The energy and spectacle of the British Embassy Tokyo taiko drumming team provided a magnificent opening to the British Chamber of Commerce in Japan (BCCJ) annual general meeting on 20 April. They are a hard act to follow. I also would like to thank all attending BCCJ members for their participation in the formal proceedings that followed.
It is an honour to chair the newly elected Executive Committee for the 2017–18 chamber year, and I am grateful for the opportunity this provides to publicly acknowledge the sterling work of individuals who enable the chamber to function effectively and efficiently. Chief among these are the BCCJ office team, and it is hard to overstate the importance of their contribution. Suffice it to say, they do an exceptional job, and I am confident that they will deliver an outstanding events programme over the year ahead.
Strength in diversity
This programme will continue to form the cornerstone of BCCJ activities. In a variety of formats, the events will provide opportunities to interact with, and obtain insight from, leaders in business and government, and to network with peers and participants from across a variety of industries and backgrounds. To deliver an environment conducive to open and active business exchange, however, it is essential that our events appeal to participants representing a diverse group—in terms of nationality and gender.
Over the past few months, I am delighted to have had the opportunity to witness enthusiasm for events aimed at particular interest groups, including industry sectors, younger members and female participants. Although not a prerequisite, I am confident that direct involvement in, or an affinity for, the UK–Japan business relationship will continue to unify the interests of what I hope will be an increasingly diverse group of participants.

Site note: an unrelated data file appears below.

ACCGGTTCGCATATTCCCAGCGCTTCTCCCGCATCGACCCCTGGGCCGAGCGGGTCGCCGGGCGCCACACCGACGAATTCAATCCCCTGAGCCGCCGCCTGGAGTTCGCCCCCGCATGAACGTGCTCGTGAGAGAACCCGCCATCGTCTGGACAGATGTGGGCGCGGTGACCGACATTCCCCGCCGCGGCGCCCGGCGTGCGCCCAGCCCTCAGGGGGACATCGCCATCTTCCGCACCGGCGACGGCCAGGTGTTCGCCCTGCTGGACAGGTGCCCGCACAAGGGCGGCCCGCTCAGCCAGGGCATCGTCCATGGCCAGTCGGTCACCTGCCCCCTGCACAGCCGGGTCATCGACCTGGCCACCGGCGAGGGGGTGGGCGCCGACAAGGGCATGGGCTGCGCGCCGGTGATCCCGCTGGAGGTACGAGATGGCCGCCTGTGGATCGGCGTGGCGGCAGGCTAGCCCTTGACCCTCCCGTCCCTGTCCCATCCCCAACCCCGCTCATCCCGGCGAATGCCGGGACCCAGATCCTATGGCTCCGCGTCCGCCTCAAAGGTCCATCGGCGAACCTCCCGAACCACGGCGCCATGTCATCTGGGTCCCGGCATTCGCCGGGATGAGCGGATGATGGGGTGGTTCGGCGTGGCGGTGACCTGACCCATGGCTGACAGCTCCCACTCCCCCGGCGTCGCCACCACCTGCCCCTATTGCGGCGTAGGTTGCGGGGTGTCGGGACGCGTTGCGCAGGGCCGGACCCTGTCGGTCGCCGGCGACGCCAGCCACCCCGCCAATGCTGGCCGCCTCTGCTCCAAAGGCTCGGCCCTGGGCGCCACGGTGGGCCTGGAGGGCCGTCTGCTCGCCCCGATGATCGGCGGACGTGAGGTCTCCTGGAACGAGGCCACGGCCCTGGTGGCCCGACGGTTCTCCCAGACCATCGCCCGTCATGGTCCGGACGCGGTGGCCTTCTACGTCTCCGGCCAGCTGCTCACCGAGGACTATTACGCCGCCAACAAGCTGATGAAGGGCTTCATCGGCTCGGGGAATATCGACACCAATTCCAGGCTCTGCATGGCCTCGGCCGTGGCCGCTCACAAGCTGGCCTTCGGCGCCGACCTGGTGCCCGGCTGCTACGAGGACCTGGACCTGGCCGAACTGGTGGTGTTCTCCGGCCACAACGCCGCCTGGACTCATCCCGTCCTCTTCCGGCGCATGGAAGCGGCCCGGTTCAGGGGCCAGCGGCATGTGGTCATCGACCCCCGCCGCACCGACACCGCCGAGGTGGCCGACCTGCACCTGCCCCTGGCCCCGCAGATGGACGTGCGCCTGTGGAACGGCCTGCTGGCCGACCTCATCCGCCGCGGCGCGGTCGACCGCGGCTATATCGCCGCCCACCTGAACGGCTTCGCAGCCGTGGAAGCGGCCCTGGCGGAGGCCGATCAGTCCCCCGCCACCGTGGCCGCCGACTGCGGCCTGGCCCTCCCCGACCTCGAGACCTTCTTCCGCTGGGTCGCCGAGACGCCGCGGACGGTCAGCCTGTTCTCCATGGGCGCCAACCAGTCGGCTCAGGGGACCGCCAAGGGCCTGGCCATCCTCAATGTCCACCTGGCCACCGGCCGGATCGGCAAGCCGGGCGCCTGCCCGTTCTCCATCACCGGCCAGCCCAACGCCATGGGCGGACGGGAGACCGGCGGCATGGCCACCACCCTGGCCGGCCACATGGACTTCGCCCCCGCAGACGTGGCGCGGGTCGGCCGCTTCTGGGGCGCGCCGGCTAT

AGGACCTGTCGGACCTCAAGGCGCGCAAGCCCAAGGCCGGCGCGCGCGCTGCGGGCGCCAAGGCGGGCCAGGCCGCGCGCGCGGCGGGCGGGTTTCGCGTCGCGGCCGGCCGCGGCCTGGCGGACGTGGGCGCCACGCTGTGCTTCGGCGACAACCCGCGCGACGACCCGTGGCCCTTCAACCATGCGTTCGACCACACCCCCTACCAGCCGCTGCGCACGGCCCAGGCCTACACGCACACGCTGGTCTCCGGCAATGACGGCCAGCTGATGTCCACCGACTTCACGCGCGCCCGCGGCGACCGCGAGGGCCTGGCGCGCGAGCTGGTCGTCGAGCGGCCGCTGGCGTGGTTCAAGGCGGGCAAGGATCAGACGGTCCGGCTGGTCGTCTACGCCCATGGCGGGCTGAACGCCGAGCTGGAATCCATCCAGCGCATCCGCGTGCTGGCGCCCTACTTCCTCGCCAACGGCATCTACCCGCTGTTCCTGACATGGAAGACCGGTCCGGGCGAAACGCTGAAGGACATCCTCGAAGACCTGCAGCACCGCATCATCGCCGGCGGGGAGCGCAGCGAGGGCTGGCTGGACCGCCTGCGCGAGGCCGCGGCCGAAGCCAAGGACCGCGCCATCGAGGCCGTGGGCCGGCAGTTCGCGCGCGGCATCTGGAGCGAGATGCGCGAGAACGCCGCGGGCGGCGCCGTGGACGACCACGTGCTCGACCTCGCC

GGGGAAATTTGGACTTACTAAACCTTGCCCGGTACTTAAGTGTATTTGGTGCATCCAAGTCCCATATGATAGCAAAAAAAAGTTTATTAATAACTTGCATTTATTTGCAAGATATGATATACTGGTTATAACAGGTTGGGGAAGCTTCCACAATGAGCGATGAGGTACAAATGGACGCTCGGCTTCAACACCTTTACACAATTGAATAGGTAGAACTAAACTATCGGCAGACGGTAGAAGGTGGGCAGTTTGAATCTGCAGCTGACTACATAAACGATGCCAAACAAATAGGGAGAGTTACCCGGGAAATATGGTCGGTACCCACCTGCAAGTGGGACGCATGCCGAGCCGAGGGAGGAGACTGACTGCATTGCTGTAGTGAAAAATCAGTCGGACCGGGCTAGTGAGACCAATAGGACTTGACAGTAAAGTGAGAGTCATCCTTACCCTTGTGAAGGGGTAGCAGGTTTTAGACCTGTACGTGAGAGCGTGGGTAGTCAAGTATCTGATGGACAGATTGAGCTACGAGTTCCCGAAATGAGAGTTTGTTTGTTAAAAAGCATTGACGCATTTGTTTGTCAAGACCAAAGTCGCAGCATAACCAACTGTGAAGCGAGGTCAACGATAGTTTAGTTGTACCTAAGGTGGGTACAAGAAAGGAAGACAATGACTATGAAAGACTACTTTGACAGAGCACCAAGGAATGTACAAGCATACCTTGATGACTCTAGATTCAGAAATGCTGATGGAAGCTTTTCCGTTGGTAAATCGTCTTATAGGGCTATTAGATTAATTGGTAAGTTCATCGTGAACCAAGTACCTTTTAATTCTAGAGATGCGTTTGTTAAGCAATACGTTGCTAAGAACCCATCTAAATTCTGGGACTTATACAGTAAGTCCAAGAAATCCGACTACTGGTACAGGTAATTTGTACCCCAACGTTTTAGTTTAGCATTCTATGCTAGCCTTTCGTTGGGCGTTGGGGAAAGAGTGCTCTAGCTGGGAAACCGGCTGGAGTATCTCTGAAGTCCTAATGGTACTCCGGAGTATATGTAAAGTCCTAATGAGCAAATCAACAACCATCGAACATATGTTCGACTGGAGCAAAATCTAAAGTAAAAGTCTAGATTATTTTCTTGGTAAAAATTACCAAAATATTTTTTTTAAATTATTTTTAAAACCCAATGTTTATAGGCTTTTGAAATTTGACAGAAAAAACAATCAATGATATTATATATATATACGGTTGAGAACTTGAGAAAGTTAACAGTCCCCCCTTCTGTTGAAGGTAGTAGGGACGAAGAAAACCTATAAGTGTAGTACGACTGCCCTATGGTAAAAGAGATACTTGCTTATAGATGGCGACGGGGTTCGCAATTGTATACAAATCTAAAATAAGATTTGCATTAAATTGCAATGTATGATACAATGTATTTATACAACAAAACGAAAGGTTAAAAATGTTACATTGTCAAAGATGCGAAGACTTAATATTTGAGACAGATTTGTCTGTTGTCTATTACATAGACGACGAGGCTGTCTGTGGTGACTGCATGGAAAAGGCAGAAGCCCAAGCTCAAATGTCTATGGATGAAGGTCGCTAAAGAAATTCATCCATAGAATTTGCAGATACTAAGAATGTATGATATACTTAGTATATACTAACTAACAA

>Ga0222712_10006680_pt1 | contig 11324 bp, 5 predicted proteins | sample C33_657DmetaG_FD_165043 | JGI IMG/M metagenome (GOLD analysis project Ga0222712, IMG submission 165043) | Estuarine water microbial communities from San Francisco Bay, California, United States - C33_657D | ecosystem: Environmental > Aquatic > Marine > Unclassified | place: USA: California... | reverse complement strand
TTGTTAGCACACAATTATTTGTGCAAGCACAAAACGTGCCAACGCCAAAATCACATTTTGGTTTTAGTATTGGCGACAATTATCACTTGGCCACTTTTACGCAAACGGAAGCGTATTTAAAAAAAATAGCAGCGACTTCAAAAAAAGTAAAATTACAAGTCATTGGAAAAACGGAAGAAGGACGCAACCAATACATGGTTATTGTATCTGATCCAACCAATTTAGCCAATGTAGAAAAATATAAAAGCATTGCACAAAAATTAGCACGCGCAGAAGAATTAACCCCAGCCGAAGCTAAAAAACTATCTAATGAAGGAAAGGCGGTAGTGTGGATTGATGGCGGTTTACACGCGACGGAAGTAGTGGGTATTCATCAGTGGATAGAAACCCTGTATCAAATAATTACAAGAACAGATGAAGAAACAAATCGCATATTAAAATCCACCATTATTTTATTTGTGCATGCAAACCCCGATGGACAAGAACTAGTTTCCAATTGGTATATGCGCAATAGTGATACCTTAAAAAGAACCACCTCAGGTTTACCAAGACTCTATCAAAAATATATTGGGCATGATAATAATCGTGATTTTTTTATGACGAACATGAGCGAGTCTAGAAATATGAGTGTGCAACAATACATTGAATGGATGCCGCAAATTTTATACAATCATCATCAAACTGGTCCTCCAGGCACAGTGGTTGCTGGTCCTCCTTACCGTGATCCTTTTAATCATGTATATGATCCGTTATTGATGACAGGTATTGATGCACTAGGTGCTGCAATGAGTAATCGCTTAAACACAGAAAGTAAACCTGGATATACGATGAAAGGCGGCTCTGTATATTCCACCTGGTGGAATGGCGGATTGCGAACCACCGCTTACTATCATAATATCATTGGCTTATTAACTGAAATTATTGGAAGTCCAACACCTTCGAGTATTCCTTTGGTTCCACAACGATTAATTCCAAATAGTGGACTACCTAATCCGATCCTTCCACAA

The growing importance of this relationship was emphasized last month by the presence of Japanese Prime Minister Shinzo Abe at Chequers, the official country residence of the British prime minister. I am sure it is no coincidence that he is the first foreign leader that UK Prime Minister Theresa May chose to host there. In her official statement, she highlighted the £40bn that around 1,000 Japanese firms have invested in the UK, where they employ 140,000 people.
In evaluating further investment opportunities, Japanese firms will be paying close attention to the progress of Brexit negotiations. They will also be noting the strength of the UK economy, its skilled workforce, and low rates of taxation.
Although these factors have enabled regions throughout the UK to benefit from foreign investment, there are inevitably winners in the popularity stakes. High on the list of favourite destinations must be Edinburgh, now ranked second in the world by Deutsche Bank in terms of the quality of life index in its latest Mapping the World’s Prices report.
Whilst this alone does not explain Edinburgh’s enviable position as one of the world’s top fund management hubs, it certainly shows that there is much that makes the UK an attractive place in which to invest. That cannot be easily replicated elsewhere.